Tuesday, September 30, 2008

McCain v. Obama; Regulated Economy; Email Lies; Religious Beliefs

McCain Is the Last Chance for the
Greatest Generation to Effect "Change"
If John McCain is not elected President come November, his generation will go out like old, toothless lions with their heads down and their tails dragging the ground. It may or may not be his fault. The Maverick is not known for a cool head, is not the long-awaited elequent public speaker that his rival is, and had admitted some of his own drawbacks. But he does have the experience in foreign polic that Barak Obama does not; he has shown the ability to work both sides of the isle, which Obama has attempted but has no real track record on, and he won't effect the kinds of wide-sweeping social and military changes that Obama has promised.

It may or not be McCain's fault if he loses, for the reasons listed, but it may be that Obama has enlisted and engaged too many liberal and socialistic followers, as well as people too unaware that Obama is socialistic, for McCain to win.

There will never be another candidate from McCain's generation who will get to try to correct their world before they are gone forever. McCain was born in 1936, too early to be a "Baby Boomer," but too young to enter World War II. But no one from his generation will likely get to run for President again; the youngest would be 68 years old in 2012, and by then I think it certain that the younger generations, who will themselves be 67 years or younger, will have wondered what the world would have been like had they elected Barak Obama. Or they will know it and possibly approve.

I don't like the far liberalism and the socialism of Obama. But there are things about McCain I dislike equally as much. Both have their strengths; both have their weaknesses. Obama might actually be the better President if what America is worried about is its "world image." [See "The Libertarian Case for ObamaSeven potential upsides to a hope-monger presidency" http://freeassemblage.blogspot.com/2008/09/unusual-headlines-saturday-musings.html MORE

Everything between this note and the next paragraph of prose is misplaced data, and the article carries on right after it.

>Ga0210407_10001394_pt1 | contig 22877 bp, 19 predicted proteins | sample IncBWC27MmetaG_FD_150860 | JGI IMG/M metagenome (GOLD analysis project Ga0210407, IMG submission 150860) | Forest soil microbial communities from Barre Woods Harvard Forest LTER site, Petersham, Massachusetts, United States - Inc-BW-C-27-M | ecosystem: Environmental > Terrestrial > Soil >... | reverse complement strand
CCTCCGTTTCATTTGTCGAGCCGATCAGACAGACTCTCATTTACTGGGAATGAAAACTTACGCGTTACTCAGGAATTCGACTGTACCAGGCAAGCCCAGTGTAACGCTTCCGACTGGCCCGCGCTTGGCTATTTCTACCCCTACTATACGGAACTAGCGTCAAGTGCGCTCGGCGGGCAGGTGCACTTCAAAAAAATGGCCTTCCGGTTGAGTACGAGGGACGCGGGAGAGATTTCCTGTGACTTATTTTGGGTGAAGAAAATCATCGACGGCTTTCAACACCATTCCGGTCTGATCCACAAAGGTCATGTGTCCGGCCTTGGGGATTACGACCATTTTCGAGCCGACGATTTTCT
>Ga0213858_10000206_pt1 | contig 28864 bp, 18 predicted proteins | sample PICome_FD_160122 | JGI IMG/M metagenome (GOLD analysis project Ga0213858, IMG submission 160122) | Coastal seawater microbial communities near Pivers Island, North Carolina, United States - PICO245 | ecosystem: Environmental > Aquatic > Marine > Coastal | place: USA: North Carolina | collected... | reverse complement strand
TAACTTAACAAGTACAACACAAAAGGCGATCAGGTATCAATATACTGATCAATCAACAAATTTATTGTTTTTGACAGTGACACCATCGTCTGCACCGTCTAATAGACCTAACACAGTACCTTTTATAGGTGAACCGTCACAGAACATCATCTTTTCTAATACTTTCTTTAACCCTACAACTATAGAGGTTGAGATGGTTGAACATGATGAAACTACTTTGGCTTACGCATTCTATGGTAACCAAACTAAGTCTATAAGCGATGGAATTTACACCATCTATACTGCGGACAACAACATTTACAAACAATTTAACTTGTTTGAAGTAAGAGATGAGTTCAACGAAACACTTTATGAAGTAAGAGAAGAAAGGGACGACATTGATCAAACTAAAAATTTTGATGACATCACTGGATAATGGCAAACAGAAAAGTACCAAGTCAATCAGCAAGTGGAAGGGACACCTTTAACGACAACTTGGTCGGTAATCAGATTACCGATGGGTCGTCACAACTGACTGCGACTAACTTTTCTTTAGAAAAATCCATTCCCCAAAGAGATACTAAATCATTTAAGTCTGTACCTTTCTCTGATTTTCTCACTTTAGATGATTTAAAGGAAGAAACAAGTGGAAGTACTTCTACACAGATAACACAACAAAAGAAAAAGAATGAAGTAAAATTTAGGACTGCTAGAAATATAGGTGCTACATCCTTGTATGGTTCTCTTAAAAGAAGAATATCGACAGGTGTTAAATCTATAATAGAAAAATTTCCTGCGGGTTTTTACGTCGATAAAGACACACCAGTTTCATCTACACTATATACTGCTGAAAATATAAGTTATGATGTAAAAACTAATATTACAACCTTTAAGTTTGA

The Risk-Free Society Comes intoView

"Peter Bernstein draws a conclusion from the current problems in the financial markets: The subprime mortgage mess, [ ] etc, could not have happened in a planned economy.

"Oh really? Another story from today’s New York Times reports:
[ ]"JPMorgan Chase, for instance, has 70 regulators from the Federal Reserve and the comptroller’s agency in its offices every day [with] open access to its books, trading floors and back-office operations."

"Goldman-Sachs, which was largely unregulated, mostly avoided losses related to the mortgage market through prudent hedging. Citigroup, which was highly regulated, suffered such losses. Expect state control without the promised payoff in a planned economy." http://www.cato-at-liberty.org/2008/09/28/the-risk-free-society-comes-into-view/

New study: People lie 50 percent more
in e-mail than hand written notes
"The study -- done by researchers from Lehigh, Rutgers and DePaul -- had an odd set-up: 48 full-time MBA students were given $89 and told to divide it with a fictional second party in a remote location. The students believed that the other party didn't know the total pot, however, so they were free to make up a figure and send along half of what they made up.

"Those who wrote on paper to the fictional second party said, on average, that the total pot was $67. Those who e-mailed the other party claimed the total pot was $56.

"Like many studies of human behavior, this one creates a pretty odd scenario.

"Personally, I have no idea whether the researchers have discovered a universal truth about human behavior or just an odd quirk. The researchers, however, think they have robust results." more http://techblog.dallasnews.com/archives/2008/09/new-study-people-lie-50-percen.html

Justified True-Belief in Religion?

"[H]ow are people so convinced that their chosen religion is right over all the others. It seems impossible that a person can believe in a religion simply because he or she wants to - there must be some logic behind their reasoning - but I cannot understand it."
Response from Peter S. Fosl on September 25, 2008
"This is a remarkable phenomenon, one that was noticed even in ancient times--the consensus gentium. Strictly speaking,I think, there is no good reason or defensible logic for belief in the standard religions. [more at link below]
Response from Andrew N. Carpenter on September 29, 2008
"In his magnificent recent book, A Secular Age, the Canadian social philosopher Charles Taylor addresses exactly why it is that many North American and Western Europeans find themselves able to view religious belief as a choice that one can make on rational or other grounds." more
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